On November 21st, 2019, the new regulations came into force, which includes the increase in the minimum investment amount to be $900,000 for TEA approved projects and $1.8 Mn for Non-TEA projects. Please consult your immigration attorney or LCR Commercial Representative for further information.

About Christian:

Christian A. Triantaphyllis is an immigration and real estate attorney with first-hand experience representing foreign nationals and immigrant investors in cross-border and business immigration matters, usually dealing with regional centers and direct investments.

Christian has become particularly experienced assisting foreign nationals from around the world through the EB-5 visa program, preparing and filing I-526 petitions and I-829 petitions for regional centers and direct investors. Christian takes pride in easing the process for his clients to work through the demanding EB-5 immigrant investor process by employing an approach to meeting the immigration goals that is thorough, knowledgeable, and enthusiastic.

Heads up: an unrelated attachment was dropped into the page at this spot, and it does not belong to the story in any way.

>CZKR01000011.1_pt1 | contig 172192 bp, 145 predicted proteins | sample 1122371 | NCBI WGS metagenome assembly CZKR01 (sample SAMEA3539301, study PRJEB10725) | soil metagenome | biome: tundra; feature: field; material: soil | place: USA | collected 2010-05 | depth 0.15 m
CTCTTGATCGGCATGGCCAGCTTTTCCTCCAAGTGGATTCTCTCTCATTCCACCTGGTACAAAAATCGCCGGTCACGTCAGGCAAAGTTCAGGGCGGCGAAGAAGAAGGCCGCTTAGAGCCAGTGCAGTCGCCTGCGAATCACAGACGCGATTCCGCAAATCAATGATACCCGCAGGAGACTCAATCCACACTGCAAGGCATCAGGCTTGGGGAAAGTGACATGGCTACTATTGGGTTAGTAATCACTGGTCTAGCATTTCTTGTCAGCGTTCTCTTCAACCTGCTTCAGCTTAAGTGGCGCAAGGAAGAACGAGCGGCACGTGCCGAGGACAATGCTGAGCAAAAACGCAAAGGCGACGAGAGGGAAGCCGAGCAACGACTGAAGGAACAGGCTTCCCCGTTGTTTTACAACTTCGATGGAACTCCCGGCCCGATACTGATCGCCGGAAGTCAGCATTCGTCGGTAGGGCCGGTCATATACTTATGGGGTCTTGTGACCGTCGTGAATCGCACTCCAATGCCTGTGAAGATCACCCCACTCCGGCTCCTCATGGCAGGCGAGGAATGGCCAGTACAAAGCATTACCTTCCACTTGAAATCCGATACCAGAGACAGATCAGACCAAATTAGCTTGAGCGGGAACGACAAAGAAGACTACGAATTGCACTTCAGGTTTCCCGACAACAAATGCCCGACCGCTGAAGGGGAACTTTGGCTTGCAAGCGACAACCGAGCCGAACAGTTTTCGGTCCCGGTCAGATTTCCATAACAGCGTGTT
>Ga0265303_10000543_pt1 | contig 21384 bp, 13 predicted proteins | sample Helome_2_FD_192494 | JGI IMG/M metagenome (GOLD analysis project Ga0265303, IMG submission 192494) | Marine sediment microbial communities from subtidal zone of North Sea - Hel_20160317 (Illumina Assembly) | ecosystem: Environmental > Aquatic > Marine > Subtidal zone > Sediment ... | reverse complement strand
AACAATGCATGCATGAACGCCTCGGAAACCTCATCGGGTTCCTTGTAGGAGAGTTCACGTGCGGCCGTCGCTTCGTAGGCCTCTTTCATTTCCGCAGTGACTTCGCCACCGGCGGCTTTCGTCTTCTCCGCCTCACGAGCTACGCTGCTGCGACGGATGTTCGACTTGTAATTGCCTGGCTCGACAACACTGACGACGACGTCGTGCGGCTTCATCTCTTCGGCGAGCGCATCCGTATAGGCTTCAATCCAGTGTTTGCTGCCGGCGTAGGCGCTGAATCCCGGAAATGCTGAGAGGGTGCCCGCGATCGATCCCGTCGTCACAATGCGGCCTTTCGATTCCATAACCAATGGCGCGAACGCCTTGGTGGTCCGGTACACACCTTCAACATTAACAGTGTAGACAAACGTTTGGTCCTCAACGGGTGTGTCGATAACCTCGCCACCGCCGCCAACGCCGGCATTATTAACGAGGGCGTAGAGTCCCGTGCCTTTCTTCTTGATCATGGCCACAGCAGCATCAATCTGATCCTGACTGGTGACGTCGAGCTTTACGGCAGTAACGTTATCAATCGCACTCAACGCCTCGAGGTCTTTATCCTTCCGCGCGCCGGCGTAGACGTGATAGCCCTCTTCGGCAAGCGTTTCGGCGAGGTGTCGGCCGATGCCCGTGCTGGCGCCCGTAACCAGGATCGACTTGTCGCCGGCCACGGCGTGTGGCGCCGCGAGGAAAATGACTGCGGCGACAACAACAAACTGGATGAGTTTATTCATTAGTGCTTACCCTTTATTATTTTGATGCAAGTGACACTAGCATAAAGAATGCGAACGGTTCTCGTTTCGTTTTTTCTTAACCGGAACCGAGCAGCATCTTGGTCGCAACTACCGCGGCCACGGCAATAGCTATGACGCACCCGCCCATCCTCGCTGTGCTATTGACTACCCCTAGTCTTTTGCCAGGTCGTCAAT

Further, Christian advises foreign nationals on immigration law compliance matters in accordance with U.S. Citizenship and Immigration Services, U.S. Customs and Border Protection, and the U.S. Department of State.

Christian cut his teeth as a global citizen serving in the United States Peace Corps as a health sector volunteer, and went on to intern with the International Criminal Tribunal for the Former Yugoslavia in the Netherlands. Christian is a conversational speaker of
Spanish and Chichewa (Malawi).